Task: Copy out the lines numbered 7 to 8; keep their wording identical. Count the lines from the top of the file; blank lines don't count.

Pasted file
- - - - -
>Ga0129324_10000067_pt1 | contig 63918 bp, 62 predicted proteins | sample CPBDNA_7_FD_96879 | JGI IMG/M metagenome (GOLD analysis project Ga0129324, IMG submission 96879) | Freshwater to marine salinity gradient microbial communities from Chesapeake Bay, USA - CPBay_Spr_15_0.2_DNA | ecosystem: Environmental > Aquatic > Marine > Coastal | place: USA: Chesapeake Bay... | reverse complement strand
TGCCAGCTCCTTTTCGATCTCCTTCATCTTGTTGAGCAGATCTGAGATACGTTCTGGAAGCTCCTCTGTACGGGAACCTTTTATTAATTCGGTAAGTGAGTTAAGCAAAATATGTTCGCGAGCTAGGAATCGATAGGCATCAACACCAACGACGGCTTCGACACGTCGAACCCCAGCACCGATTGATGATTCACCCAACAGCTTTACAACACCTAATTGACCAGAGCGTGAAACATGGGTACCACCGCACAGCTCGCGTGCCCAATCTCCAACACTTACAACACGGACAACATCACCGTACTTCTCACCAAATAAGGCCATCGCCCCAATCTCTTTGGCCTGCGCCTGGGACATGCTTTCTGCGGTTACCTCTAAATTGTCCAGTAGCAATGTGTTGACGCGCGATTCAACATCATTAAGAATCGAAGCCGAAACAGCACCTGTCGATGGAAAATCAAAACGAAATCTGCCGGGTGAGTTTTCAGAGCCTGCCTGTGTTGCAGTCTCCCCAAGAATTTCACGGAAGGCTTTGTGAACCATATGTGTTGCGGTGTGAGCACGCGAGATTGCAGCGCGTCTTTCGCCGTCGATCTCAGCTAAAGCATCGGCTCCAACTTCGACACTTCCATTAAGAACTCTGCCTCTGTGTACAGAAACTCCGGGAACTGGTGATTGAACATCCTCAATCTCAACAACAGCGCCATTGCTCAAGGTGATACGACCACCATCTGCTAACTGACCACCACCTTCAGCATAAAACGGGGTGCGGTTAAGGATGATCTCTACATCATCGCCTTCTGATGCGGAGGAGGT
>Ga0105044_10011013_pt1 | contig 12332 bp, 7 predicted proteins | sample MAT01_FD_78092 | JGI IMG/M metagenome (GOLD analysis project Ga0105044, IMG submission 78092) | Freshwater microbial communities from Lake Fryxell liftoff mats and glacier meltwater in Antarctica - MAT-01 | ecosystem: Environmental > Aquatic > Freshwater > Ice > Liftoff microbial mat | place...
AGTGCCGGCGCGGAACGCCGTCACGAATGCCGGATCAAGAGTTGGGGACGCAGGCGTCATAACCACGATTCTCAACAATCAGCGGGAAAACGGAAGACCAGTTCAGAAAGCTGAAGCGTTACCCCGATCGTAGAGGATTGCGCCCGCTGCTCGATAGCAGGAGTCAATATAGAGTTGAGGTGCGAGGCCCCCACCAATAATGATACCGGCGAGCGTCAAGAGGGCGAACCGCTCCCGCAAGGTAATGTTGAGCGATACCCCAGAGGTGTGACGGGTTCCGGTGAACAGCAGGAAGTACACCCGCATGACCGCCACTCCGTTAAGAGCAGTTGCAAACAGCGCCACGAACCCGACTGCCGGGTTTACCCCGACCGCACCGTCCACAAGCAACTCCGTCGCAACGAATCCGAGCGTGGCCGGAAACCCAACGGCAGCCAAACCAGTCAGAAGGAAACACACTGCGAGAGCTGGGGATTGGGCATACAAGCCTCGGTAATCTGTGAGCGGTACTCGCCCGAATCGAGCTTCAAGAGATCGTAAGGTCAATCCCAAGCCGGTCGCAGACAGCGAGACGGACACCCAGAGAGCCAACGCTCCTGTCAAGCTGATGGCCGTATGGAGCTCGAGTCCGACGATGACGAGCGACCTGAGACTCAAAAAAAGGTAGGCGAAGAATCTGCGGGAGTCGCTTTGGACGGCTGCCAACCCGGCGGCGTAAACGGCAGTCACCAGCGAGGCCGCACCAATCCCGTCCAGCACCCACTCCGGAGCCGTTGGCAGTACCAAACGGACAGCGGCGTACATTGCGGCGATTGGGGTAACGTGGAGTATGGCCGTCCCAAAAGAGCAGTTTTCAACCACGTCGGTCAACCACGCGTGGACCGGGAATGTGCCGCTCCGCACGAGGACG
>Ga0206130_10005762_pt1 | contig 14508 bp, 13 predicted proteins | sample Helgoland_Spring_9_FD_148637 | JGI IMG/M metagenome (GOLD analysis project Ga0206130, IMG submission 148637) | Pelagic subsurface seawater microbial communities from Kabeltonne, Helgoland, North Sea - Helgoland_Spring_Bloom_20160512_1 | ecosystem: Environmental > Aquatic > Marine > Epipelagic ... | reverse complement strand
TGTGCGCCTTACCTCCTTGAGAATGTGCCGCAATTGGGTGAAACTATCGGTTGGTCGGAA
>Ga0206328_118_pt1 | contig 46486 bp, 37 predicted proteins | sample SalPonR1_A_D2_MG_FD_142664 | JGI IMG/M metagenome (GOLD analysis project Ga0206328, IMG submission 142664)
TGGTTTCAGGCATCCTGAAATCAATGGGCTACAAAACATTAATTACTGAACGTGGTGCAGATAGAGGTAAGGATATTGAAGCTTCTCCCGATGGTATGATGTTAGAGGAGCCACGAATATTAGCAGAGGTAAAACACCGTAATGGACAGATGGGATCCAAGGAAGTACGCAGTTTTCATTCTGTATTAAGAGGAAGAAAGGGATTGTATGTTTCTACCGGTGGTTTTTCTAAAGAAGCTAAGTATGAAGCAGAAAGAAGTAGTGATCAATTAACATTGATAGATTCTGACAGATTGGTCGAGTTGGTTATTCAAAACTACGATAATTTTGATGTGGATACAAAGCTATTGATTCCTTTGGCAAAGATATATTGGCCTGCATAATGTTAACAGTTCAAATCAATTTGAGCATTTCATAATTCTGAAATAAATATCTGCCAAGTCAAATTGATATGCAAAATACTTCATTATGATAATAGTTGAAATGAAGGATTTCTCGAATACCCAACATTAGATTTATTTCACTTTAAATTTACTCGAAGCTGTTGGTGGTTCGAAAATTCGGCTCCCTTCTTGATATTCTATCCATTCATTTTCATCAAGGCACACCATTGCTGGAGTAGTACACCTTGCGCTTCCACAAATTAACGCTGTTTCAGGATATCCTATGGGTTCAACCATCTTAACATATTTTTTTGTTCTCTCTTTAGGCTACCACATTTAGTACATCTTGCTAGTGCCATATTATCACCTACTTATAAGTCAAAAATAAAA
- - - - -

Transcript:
>Ga0206328_118_pt1 | contig 46486 bp, 37 predicted proteins | sample SalPonR1_A_D2_MG_FD_142664 | JGI IMG/M metagenome (GOLD analysis project Ga0206328, IMG submission 142664)
TGGTTTCAGGCATCCTGAAATCAATGGGCTACAAAACATTAATTACTGAACGTGGTGCAGATAGAGGTAAGGATATTGAAGCTTCTCCCGATGGTATGATGTTAGAGGAGCCACGAATATTAGCAGAGGTAAAACACCGTAATGGACAGATGGGATCCAAGGAAGTACGCAGTTTTCATTCTGTATTAAGAGGAAGAAAGGGATTGTATGTTTCTACCGGTGGTTTTTCTAAAGAAGCTAAGTATGAAGCAGAAAGAAGTAGTGATCAATTAACATTGATAGATTCTGACAGATTGGTCGAGTTGGTTATTCAAAACTACGATAATTTTGATGTGGATACAAAGCTATTGATTCCTTTGGCAAAGATATATTGGCCTGCATAATGTTAACAGTTCAAATCAATTTGAGCATTTCATAATTCTGAAATAAATATCTGCCAAGTCAAATTGATATGCAAAATACTTCATTATGATAATAGTTGAAATGAAGGATTTCTCGAATACCCAACATTAGATTTATTTCACTTTAAATTTACTCGAAGCTGTTGGTGGTTCGAAAATTCGGCTCCCTTCTTGATATTCTATCCATTCATTTTCATCAAGGCACACCATTGCTGGAGTAGTACACCTTGCGCTTCCACAAATTAACGCTGTTTCAGGATATCCTATGGGTTCAACCATCTTAACATATTTTTTTGTTCTCTCTTTAGGCTACCACATTTAGTACATCTTGCTAGTGCCATATTATCACCTACTTATAAGTCAAAAATAAAA